My grandfather knew Hell was real, but he also knew better than to think it was underground. He had seen Hell in the eyes of many men, and eventually, in himself.
In the end we would drink bourbon and flip through his old letters and postcards. Pictures from
when he was in the war. “Look how strong I used to be. What happened?” Smiling, he would say it like an amputee patient might say well, guess my marathon days are over.
Like every aging mind, his was beginning to grow foggy. My grandmother, Marigold, had been dead for almost ten years, and sometimes he would answer the phone, Marigold, my darling, sad, Marigold. Where HAVE you been?
He would squeeze his bicep and then mine. Shake his head and tilt it back at his cracking ceiling. “You know, I used to have arms like that. Could carry a hundred men on my back if need be.” Near the end, he flipped to a page that was entirely filled with a photograph.
It was bordered with a fringe, like the kind that children's scissors make when they're cutting out misshapen hearts for soon-to-be-forgotten childhood valentines. There were twenty six men all standing under a cloudy sky. My Grandfather didn't stand out, until I saw the scar. He was one of the tallest, no wrinkles in his uniform, a fresh scar on the side of his head.
I pointed to it, under the clear plastic with my index finger. “What is that? How did that happen?” I'd never seen a scar on his head. I wondered if I had ever really looked at him before now. He didn't move, wasn't even looking at the picture, but at something beyond it.
After a minute, he looked at me, mind returning to his place in the living room, and rubbed his thumb over the place in his head where, I assumed, the scar would be. I couldn't see anything over his overgrown white hair. I could vaguely remember someone telling me that he had gotten it in the war, from a piece of shrapnel, but never believing it.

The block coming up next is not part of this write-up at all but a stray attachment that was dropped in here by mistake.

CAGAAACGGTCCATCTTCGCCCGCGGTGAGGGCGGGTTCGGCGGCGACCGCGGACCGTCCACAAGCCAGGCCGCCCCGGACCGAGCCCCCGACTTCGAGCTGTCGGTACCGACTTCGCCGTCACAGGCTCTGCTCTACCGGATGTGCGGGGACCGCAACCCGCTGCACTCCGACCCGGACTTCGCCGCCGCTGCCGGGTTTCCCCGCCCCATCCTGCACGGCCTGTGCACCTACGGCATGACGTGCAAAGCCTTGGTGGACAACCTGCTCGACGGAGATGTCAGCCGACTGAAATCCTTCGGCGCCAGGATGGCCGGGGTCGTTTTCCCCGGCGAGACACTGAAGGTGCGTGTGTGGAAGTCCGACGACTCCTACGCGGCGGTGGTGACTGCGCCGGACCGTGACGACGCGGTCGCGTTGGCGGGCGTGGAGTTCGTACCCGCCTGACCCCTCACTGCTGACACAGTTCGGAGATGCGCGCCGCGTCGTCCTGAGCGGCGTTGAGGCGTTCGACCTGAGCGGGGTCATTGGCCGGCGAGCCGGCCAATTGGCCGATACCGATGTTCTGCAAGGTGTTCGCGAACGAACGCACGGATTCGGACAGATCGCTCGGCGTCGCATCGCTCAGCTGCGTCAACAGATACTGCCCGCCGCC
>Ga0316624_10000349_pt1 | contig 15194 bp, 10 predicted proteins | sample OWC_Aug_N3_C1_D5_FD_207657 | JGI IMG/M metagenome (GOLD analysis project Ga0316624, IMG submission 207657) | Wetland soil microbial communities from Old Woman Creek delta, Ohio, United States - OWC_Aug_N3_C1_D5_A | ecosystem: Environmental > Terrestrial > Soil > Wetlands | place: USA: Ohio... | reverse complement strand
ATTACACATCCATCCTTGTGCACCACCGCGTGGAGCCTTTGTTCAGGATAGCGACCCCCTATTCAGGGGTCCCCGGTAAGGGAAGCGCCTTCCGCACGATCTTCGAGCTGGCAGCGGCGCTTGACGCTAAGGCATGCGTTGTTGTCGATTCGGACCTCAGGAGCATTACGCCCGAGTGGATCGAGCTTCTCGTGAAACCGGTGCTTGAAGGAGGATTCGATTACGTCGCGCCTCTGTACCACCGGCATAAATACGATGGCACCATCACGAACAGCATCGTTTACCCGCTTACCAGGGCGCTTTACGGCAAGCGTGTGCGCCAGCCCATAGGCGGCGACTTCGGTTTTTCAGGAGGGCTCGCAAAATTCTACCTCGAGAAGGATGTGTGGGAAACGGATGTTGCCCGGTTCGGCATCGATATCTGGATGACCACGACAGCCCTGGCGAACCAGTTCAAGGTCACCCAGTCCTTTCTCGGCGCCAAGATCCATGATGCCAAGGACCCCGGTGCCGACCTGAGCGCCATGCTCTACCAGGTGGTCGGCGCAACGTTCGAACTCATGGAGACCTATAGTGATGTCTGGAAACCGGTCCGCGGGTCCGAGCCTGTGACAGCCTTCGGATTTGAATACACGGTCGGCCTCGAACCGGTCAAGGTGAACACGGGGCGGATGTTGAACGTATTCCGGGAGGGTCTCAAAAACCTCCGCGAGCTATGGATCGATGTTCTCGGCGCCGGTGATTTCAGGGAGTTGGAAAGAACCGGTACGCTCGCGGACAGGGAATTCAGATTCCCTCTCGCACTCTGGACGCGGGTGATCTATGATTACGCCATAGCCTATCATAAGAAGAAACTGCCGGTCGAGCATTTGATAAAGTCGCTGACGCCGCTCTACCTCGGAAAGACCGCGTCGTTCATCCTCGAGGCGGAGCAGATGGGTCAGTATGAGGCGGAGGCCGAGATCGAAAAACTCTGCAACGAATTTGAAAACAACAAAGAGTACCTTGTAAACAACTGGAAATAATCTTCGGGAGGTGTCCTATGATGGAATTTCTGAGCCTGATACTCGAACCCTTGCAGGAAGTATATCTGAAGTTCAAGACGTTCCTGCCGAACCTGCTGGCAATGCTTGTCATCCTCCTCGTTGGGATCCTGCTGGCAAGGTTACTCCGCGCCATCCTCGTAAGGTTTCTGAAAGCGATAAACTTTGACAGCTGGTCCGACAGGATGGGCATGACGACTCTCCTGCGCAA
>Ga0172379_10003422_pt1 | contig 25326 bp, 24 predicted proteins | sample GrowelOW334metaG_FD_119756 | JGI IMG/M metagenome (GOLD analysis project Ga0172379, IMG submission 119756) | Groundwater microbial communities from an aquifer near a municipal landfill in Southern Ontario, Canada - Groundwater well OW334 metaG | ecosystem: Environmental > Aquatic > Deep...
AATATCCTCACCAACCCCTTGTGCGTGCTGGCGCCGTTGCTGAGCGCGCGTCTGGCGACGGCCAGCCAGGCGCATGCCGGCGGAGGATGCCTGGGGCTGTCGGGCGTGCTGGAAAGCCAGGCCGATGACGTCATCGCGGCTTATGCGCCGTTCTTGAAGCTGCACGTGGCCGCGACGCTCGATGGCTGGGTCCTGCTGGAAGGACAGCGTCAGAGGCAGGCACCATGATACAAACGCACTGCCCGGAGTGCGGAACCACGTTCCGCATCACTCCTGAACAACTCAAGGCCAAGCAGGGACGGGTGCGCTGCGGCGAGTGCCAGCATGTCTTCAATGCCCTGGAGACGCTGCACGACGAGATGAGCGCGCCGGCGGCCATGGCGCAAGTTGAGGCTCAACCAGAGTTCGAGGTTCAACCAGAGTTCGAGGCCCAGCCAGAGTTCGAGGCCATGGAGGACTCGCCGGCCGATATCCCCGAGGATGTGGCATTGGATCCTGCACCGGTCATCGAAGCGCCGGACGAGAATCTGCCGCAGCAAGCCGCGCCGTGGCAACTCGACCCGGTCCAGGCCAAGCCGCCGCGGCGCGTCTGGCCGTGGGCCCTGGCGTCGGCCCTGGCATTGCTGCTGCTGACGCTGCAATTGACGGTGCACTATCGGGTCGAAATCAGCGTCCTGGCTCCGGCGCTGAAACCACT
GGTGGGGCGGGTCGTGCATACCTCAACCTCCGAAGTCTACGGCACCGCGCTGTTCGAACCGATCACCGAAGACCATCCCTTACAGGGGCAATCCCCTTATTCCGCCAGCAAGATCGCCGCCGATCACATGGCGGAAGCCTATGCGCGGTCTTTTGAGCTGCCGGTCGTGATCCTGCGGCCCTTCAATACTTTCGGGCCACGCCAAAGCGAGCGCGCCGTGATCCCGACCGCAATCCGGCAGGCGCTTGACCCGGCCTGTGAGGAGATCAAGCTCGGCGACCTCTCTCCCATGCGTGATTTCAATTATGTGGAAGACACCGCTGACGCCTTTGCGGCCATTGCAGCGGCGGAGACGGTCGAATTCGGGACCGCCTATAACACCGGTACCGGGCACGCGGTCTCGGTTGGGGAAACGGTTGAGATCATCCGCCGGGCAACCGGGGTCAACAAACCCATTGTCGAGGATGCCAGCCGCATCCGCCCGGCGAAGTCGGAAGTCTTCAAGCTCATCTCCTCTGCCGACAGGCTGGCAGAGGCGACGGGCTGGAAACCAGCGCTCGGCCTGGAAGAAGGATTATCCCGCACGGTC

“Oh, this? It's nothing.” He smiled and flipped the next page of his photo album, he shook his head slowly, like he wasn't ready to admit that he was almost at the end of the book.
That evening after he poured us one too many drinks, he looked at me sadly. He poured our Bourbon differently that time, slower; he stirred his with his pinky finger and sipped it like it was the milk white medicine he hated.
In the summer before, I had asked him what he thought about me joining the Marines, he looked betrayed. He never discouraged me, but I could tell by the way he looked at me that if I chose to join, I would end up exactly like him. Lost mind at thirty three, right off the plane –hoping it could be found in the baggage claim before it was lost forever.
“Do you think – ” he asked, one afternoon looking down at his glass, swirling his finger around
the top, making it sound like there were a thousand muffled ghosts in the room. “Do you think my life is this way because I killed all of those people?”
He never told anyone about the Purple Heart. I had found it hiding in the depths of the kitchen closet after his funeral. Shoved in a cardboard box with a missing lid among faded polaroids and rusting bottle caps. When I kept digging, I felt with the edge of my fingers something strange. A rust spotted, cool hunk of old metal that could take a piece out of a man's head. It was smooth until I reached a canyon near its middle.
Even now, I can't remember what his scar looked like.
About the author:
Alexis Groulx is a senior at New Hampshire Institute of Art where she studies prose and poetry.